Maundy Thursday at home

On this day, Thursday in Holy Week, we remember the last supper Jesus shared with his disciples, which may or may not have been a Passover meal. Only John’s gospel, however, tells how, after dinner, Jesus washed the feet of his disciples, guys who wore sandals on unpaved dirt roads all the time, whose feet must have been filthy. This was a servant’s work, and Jesus gave his friends a new commandment (“mandatum” in Latin):

Love one another as I have loved you.

John 13:34

For this reason we churchy people do a strange thing: we wash one another’s feet. It’s awkward, it’s uncomfortable, and I know lots of people who get pedicures first. It’s humbling and touching, too.

This year, we won’t be doing this in our churches, but it’s simple enough to do at home.

A Maundy Thursday Foot-Washing Service for Households

Ideally, this service takes place after the evening meal, and bed or quiet activity follows. If there are enough readers, please divide the parts into three as indicated. Have a basin of warm water and clean towels ready. Light a candle before you begin.

Reader: On the first Day of Passover, Jesus’s disciples said to him,

Peter: Where do you want us to go and get ready for the Passover meal?

Reader: So, Jesus sent Peter and John off, saying to them,

Jesus: When you go into the city, a man carrying a jar of water will meet you. Follow him to the house he enters, and say to the owner of the house, “The teacher asks, “Do you have a guest room where I may eat the Passover with my disciples?” He will show you a large room upstairs, furnished and ready. It is there you are to prepare.

Reader: As it grew dark, Jesus arrived with the twelve. During supper, Jesus got up from the table, took off his outer robe, and tied a towel around himself. Then he poured water into a basin and began to wash the disciples’ feet and to wipe them with the towel that was tied around him. He came to Peter, who said to him,

Peter: Lord, are you going to wash my feet?

Jesus: You don’t understand what I am doing now, but you will understand later.

Reader: After he had washed their feet, had put on his robe, and returned to the table, Jesus said to them,

Jesus: Do you know what I have done to you? You call me “Teacher” and Lord, and you are right, because I am. If I, your Lord and teacher, have washed your feet, you, too, must wash each other’s feet. I have given you an example: just as I have done, you also must do.

The washing of feet takes place now. An adult could first wash the feet of a child. Together, you might sing or listen to the Taizé chant, Ubi Caritas.

Jesus: I give you a new commandment: Love each other. Just as I have loved you, so you also must love each other. This is how everyone will know that you are my disciples, when you love each other.

Prayers and thanksgivings may be offered now, for ourselves and others. Conclude with the following prayer:

Reader: Lord Jesus, stay with us, for evening is at hand and the day is past; be our companion in the way, kindle our hearts, and awaken hope, that we may know you as you are revealed in Scripture and in the breaking of bread. Grant this for the sake of your love. Amen. (from The Book of Common Prayer, p. 139)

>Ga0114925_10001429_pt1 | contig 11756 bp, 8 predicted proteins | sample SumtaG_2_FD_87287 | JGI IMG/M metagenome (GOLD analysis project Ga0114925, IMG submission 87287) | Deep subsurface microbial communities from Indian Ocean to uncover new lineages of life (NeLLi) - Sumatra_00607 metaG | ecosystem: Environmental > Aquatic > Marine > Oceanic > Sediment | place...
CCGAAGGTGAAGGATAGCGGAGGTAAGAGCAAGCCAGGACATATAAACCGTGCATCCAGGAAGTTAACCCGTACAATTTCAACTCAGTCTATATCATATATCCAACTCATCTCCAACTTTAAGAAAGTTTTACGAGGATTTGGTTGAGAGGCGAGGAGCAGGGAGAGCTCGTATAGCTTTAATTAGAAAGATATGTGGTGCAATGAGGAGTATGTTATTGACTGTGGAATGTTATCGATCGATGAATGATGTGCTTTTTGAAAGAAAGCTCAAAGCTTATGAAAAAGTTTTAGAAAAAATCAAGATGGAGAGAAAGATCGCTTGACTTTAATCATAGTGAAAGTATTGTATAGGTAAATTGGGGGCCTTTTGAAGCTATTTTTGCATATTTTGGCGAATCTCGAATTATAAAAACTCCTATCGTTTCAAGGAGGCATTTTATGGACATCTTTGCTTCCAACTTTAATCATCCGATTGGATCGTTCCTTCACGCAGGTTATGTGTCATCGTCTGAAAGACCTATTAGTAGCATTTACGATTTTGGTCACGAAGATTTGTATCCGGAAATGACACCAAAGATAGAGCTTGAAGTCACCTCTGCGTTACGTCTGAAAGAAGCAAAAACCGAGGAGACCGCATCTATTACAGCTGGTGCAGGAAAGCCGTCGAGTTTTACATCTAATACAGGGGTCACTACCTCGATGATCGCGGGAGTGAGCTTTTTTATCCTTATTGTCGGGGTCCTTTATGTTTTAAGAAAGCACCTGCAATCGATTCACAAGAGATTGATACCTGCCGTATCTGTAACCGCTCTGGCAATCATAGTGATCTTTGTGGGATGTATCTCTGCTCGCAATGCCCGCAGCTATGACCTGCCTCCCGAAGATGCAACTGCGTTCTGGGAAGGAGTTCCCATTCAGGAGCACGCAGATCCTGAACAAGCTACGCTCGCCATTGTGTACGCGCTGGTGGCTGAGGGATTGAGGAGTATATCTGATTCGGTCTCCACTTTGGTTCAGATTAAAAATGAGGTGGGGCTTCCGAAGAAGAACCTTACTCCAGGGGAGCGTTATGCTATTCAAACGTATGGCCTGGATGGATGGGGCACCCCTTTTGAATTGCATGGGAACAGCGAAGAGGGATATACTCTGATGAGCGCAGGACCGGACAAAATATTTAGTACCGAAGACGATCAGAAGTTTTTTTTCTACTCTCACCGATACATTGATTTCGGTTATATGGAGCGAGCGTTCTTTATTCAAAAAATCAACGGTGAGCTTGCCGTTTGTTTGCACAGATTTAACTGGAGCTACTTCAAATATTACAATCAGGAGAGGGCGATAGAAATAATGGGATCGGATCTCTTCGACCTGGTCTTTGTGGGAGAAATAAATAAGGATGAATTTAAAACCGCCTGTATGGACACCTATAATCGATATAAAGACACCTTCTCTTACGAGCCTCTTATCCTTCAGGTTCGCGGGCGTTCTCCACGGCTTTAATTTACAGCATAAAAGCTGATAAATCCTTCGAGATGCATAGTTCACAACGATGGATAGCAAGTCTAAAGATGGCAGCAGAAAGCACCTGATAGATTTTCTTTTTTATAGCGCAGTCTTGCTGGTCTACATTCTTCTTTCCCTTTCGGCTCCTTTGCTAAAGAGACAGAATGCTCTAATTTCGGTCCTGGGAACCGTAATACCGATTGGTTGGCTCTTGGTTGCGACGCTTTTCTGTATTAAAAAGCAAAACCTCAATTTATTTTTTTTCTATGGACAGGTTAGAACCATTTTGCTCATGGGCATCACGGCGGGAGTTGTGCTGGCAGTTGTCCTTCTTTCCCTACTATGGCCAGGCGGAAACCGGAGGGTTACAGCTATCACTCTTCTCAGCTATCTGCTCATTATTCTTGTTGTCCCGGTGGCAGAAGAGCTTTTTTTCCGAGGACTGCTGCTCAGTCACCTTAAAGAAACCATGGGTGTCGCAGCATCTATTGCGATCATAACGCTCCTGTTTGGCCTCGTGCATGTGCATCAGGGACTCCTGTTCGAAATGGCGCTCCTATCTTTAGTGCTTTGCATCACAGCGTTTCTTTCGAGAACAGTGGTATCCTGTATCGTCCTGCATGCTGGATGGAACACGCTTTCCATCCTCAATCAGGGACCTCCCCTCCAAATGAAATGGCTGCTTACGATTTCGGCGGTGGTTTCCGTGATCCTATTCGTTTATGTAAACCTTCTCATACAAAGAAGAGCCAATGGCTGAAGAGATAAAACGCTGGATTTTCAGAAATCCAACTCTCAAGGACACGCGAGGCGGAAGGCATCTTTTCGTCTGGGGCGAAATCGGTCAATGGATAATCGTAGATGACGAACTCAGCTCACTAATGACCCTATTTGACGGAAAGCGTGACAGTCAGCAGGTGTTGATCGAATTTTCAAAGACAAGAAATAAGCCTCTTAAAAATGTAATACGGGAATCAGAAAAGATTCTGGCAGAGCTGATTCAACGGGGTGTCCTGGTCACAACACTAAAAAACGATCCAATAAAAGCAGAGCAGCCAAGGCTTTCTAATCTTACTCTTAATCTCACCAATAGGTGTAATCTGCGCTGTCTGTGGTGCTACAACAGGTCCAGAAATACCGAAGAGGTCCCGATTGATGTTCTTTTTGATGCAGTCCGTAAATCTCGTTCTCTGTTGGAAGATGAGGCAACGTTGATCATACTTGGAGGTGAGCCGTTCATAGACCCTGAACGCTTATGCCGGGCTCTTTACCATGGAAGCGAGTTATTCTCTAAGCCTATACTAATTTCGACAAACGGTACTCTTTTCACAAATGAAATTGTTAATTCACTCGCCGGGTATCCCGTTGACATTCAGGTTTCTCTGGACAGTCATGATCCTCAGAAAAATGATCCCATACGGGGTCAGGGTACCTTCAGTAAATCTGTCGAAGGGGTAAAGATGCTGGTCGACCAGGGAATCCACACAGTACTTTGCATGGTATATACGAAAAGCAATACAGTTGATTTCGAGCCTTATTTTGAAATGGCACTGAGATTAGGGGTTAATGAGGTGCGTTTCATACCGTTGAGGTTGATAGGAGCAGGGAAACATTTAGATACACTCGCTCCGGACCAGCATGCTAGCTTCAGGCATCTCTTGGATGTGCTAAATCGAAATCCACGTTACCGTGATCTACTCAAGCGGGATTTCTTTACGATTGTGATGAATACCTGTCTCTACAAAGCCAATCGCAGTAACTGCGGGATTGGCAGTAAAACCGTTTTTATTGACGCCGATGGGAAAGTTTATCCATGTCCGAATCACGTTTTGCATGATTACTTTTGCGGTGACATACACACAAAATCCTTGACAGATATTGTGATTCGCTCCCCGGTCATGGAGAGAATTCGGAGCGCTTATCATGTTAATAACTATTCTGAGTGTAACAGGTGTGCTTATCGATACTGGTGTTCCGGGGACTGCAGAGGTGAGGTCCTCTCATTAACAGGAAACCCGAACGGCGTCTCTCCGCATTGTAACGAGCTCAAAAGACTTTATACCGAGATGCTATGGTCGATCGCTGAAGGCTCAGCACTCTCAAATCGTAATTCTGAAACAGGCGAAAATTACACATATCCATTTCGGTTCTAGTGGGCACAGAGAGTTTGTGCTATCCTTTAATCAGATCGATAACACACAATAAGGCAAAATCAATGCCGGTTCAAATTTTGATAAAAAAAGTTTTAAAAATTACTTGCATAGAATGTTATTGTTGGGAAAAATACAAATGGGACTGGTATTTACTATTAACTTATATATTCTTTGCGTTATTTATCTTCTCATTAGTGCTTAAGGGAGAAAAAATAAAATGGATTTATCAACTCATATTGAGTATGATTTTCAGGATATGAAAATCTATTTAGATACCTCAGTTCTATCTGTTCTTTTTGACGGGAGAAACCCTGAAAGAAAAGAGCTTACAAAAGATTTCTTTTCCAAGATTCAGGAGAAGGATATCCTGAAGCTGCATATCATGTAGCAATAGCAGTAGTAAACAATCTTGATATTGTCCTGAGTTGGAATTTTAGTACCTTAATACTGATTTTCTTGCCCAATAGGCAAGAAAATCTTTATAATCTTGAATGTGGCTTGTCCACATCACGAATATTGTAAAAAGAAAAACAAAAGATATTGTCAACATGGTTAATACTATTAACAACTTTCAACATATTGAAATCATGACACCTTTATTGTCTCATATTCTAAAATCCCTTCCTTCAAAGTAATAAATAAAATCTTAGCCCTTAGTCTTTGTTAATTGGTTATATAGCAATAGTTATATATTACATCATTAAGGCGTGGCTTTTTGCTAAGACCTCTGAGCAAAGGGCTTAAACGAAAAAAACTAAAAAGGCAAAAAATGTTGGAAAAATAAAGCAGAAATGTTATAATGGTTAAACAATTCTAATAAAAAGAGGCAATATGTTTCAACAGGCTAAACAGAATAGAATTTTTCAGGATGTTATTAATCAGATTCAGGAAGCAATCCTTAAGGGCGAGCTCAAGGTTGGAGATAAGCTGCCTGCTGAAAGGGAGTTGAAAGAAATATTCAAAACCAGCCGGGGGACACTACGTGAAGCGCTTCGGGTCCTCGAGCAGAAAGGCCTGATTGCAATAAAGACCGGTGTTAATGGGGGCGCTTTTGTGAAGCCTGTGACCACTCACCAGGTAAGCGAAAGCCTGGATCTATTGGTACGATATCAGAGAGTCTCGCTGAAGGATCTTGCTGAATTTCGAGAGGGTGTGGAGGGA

Extinguish the candle. End the evening quietly.

Wendy Claire Barrie is the author of Faith at Home: A Handbook for Cautiously Christian Parents.

Good Friday at home

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Yes, it’s really hard to talk about the crucifixion with children. Adults have enough trouble with it. Please don’t skip over the hard parts, though. We do know how the story ends. We call Good Friday ‘good’ because we are an Easter people. Even in the name we give it, we do not look at this day alone for the terrible thing that happened, that Jesus died on the cross. We look all the way to Sunday, when Jesus rose again. We pause on Friday to remember that Jesus, whom we love, died on a dark day when soldiers shamed him, nearly all his friends left his side, and he wasn’t even sure that God was with him. We tell the story of what happened that day because it is vital for our children to hear: Jesus was afraid, he suffered, he died . . . and God turned his fear, his suffering, and his dying into hope, wholeness, and new life.

We tell this story—our Christian story—over and over again because it tells us the truth: not that there is no darkness, but that “the light shines in the darkness and the darkness has not overcome it.” Remembering that gives us comfort and makes us bold, helps us encourage others and find goodness in the most difficult of days. We are Easter people because we have been to the cross and the grave and we know the promise God makes to us in Jesus: God’s power and grace can transform anything; God’s love is stronger than the cross, stronger than death itself.

You might bring some sweetness to this bitter day in a traditional way, by baking hot cross buns, a custom that dates to Saxon times. My husband makes this recipe

Jesus said, “It is completed.” Bowing his head, he gave up his life. —John 19:30

When Jesus died that day on the cross

all creation together sighed, “This is a great loss.”

Time grew empty and the afternoon dark

as the light of the world had not even a spark.

The women stood by at a distance in tears

wondering what would become of their fears.

Fear not, the angels soon will say.

Jesus’s death has given us the way. Amen.

From Common Prayer for Children and Families by Jenifer Gamber and Timothy J. S. Seamans, p. 62.

Wendy Claire Barrie is the author of Faith at Home: A Handbook for Cautiously Christian Parents, from which this post is adapted.

This post and other family resources for Holy Week are available as a free download from Church Publishing.